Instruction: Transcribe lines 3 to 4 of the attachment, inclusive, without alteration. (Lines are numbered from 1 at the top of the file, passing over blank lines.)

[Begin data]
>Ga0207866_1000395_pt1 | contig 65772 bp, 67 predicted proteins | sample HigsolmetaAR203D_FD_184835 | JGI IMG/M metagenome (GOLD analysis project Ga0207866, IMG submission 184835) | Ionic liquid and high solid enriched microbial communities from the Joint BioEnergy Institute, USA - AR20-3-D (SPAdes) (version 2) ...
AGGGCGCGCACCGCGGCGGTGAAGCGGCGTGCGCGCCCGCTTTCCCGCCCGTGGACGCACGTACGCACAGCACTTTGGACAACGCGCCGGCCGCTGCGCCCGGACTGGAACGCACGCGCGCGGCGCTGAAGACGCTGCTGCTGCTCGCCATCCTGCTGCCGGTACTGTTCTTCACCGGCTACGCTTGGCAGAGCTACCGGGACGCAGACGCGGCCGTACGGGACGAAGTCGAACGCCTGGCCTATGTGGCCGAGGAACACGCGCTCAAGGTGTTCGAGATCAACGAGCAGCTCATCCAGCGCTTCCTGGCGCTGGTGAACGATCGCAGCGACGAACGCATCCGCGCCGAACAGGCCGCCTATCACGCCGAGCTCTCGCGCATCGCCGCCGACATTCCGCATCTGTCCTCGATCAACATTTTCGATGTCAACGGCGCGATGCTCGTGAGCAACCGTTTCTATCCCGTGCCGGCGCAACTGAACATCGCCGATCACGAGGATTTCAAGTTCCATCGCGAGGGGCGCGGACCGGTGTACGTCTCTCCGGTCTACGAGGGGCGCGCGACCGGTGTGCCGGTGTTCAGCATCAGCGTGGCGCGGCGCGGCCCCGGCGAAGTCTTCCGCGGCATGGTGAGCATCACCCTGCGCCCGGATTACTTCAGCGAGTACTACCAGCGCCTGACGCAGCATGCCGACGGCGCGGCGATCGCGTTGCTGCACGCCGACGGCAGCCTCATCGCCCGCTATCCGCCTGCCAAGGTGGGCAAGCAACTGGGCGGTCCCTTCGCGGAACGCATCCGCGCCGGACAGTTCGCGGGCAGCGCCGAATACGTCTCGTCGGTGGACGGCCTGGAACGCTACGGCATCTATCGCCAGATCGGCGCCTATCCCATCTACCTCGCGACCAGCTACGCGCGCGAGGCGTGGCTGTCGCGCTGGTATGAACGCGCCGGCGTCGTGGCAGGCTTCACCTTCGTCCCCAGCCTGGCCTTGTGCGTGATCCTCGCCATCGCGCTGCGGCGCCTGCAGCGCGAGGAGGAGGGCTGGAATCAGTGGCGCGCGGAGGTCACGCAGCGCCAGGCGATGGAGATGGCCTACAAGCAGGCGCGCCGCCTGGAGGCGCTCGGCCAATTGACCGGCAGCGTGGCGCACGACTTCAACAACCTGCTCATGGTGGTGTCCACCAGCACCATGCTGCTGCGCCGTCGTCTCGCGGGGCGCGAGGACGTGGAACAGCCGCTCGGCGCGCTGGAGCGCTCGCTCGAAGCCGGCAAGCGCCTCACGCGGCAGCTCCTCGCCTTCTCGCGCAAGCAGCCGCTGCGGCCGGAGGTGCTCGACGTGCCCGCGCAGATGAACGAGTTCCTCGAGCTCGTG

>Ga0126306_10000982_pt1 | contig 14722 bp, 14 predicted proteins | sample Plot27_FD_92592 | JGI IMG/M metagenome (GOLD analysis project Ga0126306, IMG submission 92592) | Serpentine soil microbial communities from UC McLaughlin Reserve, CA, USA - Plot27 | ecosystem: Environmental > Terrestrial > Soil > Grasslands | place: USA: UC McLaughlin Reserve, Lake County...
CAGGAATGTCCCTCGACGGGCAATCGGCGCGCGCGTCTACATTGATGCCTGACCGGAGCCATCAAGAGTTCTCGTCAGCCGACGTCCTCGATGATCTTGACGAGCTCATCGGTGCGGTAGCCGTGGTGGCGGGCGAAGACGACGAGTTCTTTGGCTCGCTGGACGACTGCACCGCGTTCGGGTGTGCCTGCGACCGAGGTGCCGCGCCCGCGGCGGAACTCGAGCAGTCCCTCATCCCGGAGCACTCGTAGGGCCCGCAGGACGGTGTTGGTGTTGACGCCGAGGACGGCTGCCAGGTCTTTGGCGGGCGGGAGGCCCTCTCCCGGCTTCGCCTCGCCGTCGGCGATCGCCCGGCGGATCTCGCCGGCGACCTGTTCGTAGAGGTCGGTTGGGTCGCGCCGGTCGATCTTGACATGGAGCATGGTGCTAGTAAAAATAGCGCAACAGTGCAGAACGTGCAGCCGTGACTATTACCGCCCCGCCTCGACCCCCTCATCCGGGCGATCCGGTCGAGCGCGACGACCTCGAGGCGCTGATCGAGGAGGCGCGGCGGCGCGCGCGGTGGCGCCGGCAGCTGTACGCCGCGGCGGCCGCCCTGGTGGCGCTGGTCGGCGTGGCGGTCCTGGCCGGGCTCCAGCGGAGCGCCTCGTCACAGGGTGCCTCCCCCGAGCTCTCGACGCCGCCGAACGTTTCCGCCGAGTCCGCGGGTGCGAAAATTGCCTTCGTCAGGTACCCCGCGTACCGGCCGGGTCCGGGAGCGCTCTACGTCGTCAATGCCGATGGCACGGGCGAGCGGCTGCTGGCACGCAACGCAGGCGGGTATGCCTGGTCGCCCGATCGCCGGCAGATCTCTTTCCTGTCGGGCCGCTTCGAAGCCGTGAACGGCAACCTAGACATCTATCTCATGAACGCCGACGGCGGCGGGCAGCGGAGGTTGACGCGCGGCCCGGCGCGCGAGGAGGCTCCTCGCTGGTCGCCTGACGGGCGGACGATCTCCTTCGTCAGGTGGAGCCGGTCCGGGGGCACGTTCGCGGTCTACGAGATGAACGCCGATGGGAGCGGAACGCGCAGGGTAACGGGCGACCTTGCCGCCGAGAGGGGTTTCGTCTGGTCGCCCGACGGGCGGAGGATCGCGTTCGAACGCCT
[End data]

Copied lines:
>Ga0126306_10000982_pt1 | contig 14722 bp, 14 predicted proteins | sample Plot27_FD_92592 | JGI IMG/M metagenome (GOLD analysis project Ga0126306, IMG submission 92592) | Serpentine soil microbial communities from UC McLaughlin Reserve, CA, USA - Plot27 | ecosystem: Environmental > Terrestrial > Soil > Grasslands | place: USA: UC McLaughlin Reserve, Lake County...
CAGGAATGTCCCTCGACGGGCAATCGGCGCGCGCGTCTACATTGATGCCTGACCGGAGCCATCAAGAGTTCTCGTCAGCCGACGTCCTCGATGATCTTGACGAGCTCATCGGTGCGGTAGCCGTGGTGGCGGGCGAAGACGACGAGTTCTTTGGCTCGCTGGACGACTGCACCGCGTTCGGGTGTGCCTGCGACCGAGGTGCCGCGCCCGCGGCGGAACTCGAGCAGTCCCTCATCCCGGAGCACTCGTAGGGCCCGCAGGACGGTGTTGGTGTTGACGCCGAGGACGGCTGCCAGGTCTTTGGCGGGCGGGAGGCCCTCTCCCGGCTTCGCCTCGCCGTCGGCGATCGCCCGGCGGATCTCGCCGGCGACCTGTTCGTAGAGGTCGGTTGGGTCGCGCCGGTCGATCTTGACATGGAGCATGGTGCTAGTAAAAATAGCGCAACAGTGCAGAACGTGCAGCCGTGACTATTACCGCCCCGCCTCGACCCCCTCATCCGGGCGATCCGGTCGAGCGCGACGACCTCGAGGCGCTGATCGAGGAGGCGCGGCGGCGCGCGCGGTGGCGCCGGCAGCTGTACGCCGCGGCGGCCGCCCTGGTGGCGCTGGTCGGCGTGGCGGTCCTGGCCGGGCTCCAGCGGAGCGCCTCGTCACAGGGTGCCTCCCCCGAGCTCTCGACGCCGCCGAACGTTTCCGCCGAGTCCGCGGGTGCGAAAATTGCCTTCGTCAGGTACCCCGCGTACCGGCCGGGTCCGGGAGCGCTCTACGTCGTCAATGCCGATGGCACGGGCGAGCGGCTGCTGGCACGCAACGCAGGCGGGTATGCCTGGTCGCCCGATCGCCGGCAGATCTCTTTCCTGTCGGGCCGCTTCGAAGCCGTGAACGGCAACCTAGACATCTATCTCATGAACGCCGACGGCGGCGGGCAGCGGAGGTTGACGCGCGGCCCGGCGCGCGAGGAGGCTCCTCGCTGGTCGCCTGACGGGCGGACGATCTCCTTCGTCAGGTGGAGCCGGTCCGGGGGCACGTTCGCGGTCTACGAGATGAACGCCGATGGGAGCGGAACGCGCAGGGTAACGGGCGACCTTGCCGCCGAGAGGGGTTTCGTCTGGTCGCCCGACGGGCGGAGGATCGCGTTCGAACGCCT